‘Tough on crime’ vs. ‘smart on crime’
Lee said that at first it was the Democrats who were “more sympathetic” to his efforts because many Republicans had relied on “tough on crime” platforms to get elected.
“We had to help people understand that ... you can’t be tough on crime without being smart in the way you fight it," said Lee.
Lee said a big part of being “smart on crime” is reducing recidivism — the tendency of a convicted criminal to reoffend. The U.S. has seen a huge growth in the size of the federal prison population to the point of overcrowding, in part because of mandatory minimum federal sentencing in cases like Angelos'. Ultimately, the vast majority of these offenders will be released, so the focus should be on making sure they don’t reoffend once they get out, Lee said.
That’s where the act’s provision for job training and other programs to help reduce recidivism comes in. The new act, Lee said, will help make sure prisoners stay out of jail once they are released. Giving them skills and tools to reintegrate and become productive members of society will result in a safer America, he added.
The act also relaxes mandatory minimum sentence requirements by allowing judges to hand down less prison time in certain circumstances and by easing the life-in-prison penalty of the “three strikes” law, which requires that felons found guilty of three serious crimes be locked up for 25 years to life.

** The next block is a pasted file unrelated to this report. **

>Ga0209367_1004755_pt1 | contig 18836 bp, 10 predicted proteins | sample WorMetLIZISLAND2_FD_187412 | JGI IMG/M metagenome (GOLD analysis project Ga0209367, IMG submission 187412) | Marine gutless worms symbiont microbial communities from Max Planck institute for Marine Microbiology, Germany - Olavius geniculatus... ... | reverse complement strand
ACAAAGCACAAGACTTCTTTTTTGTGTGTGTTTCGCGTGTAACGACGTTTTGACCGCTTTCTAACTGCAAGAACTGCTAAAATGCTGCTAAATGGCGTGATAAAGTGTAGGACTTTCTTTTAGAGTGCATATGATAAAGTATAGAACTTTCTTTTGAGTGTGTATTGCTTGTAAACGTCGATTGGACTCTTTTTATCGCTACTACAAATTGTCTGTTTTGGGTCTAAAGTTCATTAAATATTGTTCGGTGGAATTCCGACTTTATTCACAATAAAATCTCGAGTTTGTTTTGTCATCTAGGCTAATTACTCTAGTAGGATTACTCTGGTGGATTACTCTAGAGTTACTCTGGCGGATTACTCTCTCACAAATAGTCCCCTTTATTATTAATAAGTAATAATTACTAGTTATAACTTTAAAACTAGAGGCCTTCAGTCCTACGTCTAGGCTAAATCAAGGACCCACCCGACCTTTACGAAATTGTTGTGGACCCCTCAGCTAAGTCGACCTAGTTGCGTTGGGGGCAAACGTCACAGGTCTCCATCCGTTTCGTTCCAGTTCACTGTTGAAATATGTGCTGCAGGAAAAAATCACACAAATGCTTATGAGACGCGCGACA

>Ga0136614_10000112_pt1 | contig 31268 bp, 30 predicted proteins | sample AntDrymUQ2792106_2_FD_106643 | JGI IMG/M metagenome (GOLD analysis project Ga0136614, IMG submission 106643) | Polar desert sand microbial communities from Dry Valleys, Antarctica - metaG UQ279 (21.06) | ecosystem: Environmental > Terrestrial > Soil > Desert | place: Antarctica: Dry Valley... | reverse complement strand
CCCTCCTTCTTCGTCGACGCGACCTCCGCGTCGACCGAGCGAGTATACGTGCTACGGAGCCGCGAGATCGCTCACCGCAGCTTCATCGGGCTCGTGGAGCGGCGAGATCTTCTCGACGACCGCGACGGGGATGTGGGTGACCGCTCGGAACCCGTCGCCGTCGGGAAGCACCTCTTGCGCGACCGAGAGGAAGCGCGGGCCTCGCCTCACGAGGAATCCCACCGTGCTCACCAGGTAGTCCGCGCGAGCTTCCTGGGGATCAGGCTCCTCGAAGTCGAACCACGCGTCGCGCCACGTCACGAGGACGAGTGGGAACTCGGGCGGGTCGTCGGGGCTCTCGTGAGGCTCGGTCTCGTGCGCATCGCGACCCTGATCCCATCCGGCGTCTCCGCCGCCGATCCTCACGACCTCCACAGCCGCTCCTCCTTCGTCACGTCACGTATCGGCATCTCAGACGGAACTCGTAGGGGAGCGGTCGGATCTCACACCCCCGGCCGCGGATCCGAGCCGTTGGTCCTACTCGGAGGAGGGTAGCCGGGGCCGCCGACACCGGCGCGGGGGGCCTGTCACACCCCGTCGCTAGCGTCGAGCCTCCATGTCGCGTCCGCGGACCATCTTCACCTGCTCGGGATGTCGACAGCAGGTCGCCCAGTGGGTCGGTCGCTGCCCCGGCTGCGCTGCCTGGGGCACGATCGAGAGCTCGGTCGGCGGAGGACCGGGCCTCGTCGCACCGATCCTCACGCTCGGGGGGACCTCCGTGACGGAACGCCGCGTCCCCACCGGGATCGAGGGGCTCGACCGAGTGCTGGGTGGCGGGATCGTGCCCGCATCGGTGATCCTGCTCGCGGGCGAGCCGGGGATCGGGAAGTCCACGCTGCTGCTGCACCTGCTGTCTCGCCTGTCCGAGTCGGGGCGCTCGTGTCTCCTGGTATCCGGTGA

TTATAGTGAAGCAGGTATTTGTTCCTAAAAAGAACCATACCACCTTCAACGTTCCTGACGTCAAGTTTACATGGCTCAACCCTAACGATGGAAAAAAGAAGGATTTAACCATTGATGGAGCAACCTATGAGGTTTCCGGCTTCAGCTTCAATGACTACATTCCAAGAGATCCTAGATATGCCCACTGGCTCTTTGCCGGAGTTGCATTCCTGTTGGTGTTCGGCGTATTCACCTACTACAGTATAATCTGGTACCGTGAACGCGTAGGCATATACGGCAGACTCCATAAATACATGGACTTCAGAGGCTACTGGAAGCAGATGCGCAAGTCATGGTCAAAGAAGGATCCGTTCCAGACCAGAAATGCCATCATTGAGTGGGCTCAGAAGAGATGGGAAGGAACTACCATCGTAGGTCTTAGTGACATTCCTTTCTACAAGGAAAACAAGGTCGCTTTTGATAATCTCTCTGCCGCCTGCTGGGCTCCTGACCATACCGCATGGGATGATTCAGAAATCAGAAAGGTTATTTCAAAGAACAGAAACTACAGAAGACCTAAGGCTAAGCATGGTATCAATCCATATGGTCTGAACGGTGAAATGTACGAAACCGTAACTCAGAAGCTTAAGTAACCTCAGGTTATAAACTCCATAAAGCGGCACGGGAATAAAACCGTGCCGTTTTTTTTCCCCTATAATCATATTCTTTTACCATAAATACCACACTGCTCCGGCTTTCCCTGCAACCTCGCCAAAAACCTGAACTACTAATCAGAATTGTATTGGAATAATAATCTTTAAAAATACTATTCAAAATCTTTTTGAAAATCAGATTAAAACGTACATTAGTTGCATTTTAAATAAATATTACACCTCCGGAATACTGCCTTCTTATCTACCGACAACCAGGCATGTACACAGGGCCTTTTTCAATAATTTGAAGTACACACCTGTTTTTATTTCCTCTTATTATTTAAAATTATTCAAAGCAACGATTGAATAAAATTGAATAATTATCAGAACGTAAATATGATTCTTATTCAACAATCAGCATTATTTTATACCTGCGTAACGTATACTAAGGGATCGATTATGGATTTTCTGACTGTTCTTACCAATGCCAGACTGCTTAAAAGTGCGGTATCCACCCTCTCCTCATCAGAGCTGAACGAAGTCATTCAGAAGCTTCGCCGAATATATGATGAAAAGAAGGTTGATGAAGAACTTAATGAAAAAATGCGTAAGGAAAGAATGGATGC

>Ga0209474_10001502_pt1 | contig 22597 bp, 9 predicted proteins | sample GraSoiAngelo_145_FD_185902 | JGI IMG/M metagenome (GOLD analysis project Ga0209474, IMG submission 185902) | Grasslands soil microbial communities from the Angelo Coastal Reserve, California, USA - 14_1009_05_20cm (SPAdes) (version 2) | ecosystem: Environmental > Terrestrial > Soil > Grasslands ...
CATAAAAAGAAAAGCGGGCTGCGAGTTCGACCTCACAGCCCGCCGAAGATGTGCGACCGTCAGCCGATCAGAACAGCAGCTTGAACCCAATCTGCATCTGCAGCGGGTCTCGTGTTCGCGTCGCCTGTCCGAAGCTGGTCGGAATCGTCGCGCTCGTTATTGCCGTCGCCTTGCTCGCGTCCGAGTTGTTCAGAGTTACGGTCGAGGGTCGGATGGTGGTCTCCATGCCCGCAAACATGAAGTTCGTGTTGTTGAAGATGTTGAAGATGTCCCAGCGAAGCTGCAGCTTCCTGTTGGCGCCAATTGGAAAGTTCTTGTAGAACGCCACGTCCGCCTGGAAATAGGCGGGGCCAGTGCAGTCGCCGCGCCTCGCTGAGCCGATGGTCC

It also expands “good time credits” that well-behaved inmates can put toward a shorter prison term and creates “earned time credits” which encourage inmates to take part in rehabilitation programs that can lead to an earlier release.
Lee’s argument that such reforms were “smart on crime” without being “soft on crime” was key to convincing some hesitant Republicans, including Trump, to back the act.
Lee said conservatives like himself want to protect against government overreach, and “nowhere is the risk of government overreach greater than when you are talking about locking people up for years.”
Lee also said the president was influenced by his son-in-law Jared Kushner’s “dogged” support of the act. Kushner's own father was sentenced to two years in prison for illegal campaign contributions and was released in 2006.
“As I sat in the Oval Office across from the president, I said, ‘You promised to make the American people safe, and this act is part of that promise,'” said Lee. “That seemed to resonate with him.”
Rare bipartisan cooperation
The passage of the First Step Act was the result of an unlikely coalition of liberals and conservatives — including the American Civil Liberties Union, the American Conservative Union, the Koch brothers and the Center for American Progress — who pushed lawmakers to reevaluate the way the federal government administers justice.
In the Senate, every Democrat and all but 12 Republicans voted in favor of the legislation.
“This act in its entirety has been endorsed by the political spectrum of America,” said Sen. Richard J. Durbin, D-Ill., who led the push for changes along with Lee and Sen. Charles E. Grassley, R-Iowa, to The New York Times. “I can’t remember any act that has this kind of support, left and right, liberal and conservative, Democrat and Republican.”